Highlights and images for 6 June 2022

UNEP headquarters, Nairobi, Kenya


A welcome sign at UNEP headquarters, venue of the resumed First Global Meeting of National Focal Points for the Fifth Montevideo Programme (photo by Diego Noguera)

The resumed First Global Meeting of the National Focal Points Under the Fifth Programme for the Development and Periodic Review of Environmental Law (Montevideo Programme V) focused most of its first day’s discussions on the Law and Environment Assistance Platform (LEAP), the online platform recently launched by the UN Environment Programme (UNEP) for Montevideo Programme V. Delegates also initiated discussions on priority areas for Programme implementation.

Opening remarks provided by UNEP’s Law Division Deputy Director Arnold Kreilhuber on behalf of the Director Patricia Kameri-Mbote highlighted that during its 40-year tenure the Montevideo Programme has played a “powerful and transformational role” in helping the formation of national environmental laws and the negotiation of several multilateral environment agreements (MEAs).

Arnold Kreilhuber, Deputy Director, Law Division, UNEP

Noting the challenges and time constraints of a hybrid meeting, Meeting Co-Chair Timothy Epp (US) urged delegates to “focus on the practical,” particularly on defining priority areas for action, while considering measurable outcomes that are achievable within the 10-year timeframe of Montevideo Programme V.

Co-Chair Timothy Epp, US

Meeting Co-Chair Marcello Cousillas, Uruguay, highlighted how the fifth Programme differs from its predecessors, as it has a supervisory structure, an emphasis on measurable results, and a framework vision to be fleshed out by the selection of priority areas for action.

Co-Chair Marcelo Cousillas, Uruguay

The Secretariat updated delegates on the development of LEAP, explaining that the platform provides information on Programme implementation, as well as on country environmental law profiles, an online form for requesting legal technical assistance, and a knowledge database containing, inter alia, guidance documents, model laws, policy briefs, e-learning courses, and reports and publications. Delegations generally praised LEAP, but offered suggestions for improving it, such as updating the country profiles in consultation with national focal points. Several delegates also requested clarifications about how the assistance request will function and how the process will work in practice. Many delegations described ongoing technical assistance requests or the intention to submit requests in the future, particularly in the ambit of air pollution legislation.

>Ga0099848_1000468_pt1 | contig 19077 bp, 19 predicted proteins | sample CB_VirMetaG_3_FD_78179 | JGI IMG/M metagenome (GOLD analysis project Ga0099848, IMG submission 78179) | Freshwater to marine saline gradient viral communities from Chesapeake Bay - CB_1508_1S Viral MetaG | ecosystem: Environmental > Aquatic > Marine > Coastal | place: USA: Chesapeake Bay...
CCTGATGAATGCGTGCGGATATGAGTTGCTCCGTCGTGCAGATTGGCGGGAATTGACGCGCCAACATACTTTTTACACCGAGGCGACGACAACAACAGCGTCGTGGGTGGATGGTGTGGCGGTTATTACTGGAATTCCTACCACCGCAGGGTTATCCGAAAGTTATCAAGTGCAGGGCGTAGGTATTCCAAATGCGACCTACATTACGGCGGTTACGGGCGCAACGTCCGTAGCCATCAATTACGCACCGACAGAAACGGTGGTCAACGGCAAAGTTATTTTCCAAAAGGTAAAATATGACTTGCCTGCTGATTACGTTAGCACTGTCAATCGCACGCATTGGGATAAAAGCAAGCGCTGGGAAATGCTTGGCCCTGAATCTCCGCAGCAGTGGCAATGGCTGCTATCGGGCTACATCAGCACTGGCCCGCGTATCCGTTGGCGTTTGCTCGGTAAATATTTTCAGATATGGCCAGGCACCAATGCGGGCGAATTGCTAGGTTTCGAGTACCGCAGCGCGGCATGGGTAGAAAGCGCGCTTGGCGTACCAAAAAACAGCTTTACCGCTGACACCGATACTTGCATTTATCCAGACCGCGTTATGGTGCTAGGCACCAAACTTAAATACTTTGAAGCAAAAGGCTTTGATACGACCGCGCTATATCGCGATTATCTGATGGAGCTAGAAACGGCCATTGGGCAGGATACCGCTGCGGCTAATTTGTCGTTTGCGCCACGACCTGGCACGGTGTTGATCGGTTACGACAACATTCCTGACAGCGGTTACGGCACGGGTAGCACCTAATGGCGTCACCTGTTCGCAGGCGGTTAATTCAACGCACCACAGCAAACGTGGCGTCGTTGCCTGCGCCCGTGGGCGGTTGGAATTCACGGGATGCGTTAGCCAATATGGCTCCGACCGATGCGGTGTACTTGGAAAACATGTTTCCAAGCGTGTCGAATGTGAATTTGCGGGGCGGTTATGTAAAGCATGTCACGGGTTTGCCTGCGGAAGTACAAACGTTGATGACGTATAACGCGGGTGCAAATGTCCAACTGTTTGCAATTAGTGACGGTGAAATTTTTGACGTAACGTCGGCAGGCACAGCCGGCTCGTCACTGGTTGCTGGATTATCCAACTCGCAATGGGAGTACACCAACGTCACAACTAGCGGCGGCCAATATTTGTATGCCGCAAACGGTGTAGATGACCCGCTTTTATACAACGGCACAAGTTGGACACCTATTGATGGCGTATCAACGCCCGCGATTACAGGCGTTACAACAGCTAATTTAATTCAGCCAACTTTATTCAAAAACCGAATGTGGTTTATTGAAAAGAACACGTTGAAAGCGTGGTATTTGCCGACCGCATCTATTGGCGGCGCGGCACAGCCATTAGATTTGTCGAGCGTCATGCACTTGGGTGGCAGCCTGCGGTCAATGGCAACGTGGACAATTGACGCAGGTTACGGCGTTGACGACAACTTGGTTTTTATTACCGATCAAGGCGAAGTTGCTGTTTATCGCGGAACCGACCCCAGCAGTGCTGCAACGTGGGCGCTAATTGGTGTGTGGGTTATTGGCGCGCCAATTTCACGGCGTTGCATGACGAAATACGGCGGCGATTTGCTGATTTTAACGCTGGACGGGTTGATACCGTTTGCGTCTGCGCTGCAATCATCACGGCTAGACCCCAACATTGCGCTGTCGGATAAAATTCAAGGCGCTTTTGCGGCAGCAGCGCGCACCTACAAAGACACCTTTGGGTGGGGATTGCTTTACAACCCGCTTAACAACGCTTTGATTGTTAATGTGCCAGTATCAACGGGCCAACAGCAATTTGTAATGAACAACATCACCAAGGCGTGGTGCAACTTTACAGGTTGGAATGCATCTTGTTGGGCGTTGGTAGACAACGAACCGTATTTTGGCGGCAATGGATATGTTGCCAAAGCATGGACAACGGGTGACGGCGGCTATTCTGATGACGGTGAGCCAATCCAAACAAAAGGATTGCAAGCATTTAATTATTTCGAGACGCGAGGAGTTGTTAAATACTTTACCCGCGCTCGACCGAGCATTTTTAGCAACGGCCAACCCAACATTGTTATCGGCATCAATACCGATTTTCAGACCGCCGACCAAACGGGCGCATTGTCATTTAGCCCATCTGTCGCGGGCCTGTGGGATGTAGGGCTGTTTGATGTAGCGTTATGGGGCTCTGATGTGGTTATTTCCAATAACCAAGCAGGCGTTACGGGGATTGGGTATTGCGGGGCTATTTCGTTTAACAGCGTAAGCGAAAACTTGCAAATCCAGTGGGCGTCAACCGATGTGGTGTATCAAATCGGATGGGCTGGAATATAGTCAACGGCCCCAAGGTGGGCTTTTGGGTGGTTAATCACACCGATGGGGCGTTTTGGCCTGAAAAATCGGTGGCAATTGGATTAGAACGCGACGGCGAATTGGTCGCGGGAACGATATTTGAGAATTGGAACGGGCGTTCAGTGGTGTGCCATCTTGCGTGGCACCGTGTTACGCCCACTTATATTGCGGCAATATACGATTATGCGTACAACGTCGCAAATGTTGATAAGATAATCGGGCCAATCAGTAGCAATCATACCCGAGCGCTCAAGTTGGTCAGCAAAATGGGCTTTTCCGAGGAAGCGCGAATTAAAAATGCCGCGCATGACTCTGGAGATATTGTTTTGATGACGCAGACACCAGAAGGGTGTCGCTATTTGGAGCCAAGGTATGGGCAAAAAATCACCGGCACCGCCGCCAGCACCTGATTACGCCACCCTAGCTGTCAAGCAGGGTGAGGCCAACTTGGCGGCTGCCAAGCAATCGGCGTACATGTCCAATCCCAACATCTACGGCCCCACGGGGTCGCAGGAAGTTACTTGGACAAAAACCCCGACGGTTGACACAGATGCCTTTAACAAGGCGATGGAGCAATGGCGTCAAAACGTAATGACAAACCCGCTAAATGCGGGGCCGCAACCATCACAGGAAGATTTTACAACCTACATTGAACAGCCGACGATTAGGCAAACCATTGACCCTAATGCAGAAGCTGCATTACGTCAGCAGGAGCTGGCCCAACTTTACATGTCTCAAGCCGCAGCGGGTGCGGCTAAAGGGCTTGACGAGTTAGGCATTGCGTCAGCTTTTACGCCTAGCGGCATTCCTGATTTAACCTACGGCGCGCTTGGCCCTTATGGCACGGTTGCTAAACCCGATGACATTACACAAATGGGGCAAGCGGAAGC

The Meeting initiated discussions on priority areas, with plans to spend the following day on the topic and consider a “non paper” by the co-chairs summarizing Wednesday's views. The Secretariat reviewed its proposal, based on a survey of national focal points, for three core issue areas reflecting the planet’s triple environmental crises: pollution, climate change and biodiversity, along with seven cross-cutting activity areas:

  • strengthening information and data exchange and raising awareness of the role of environmental law;
  • enhancing access to environmental information, public participation in environmental decision-making and access to justice in environmental matters;
  • strengthening the relationship between environmental law and the three pillars of the UN Charter;
  • strengthening education and capacity building in environmental law;
  • strengthening regulatory frameworks regarding environmental, social and governance issues and the private sector;
  • enhancing legal frameworks and their implementation on environmental liability; and
  • preventing and combating environmental crime through the law.

Eva Huehne, UK

Delegates reviewed work done on air pollution, the first priority area chosen by the Meeting’s virtual session in June 2021. Many praised UNEP’s ongoing work to develop guidelines for air pollution legislation which builds on UNEP’s First Global Assessment of Air Pollution Legislation findings.

On proposals for other work Programme areas, several delegates stressed sharpening the focus and prioritization, and developing measurable targets in time-bound roadmaps based on evidence and needs assessments. Many asked for indicative figures on funding needs in different areas of work. Some recommended stressing the linkages between the three suggested core areas, and prioritizing cross-cutting activities as they relate to the three core areas. On law implementation, several cautioned against overlapping or duplicating the work already done by MEA Secretariats.

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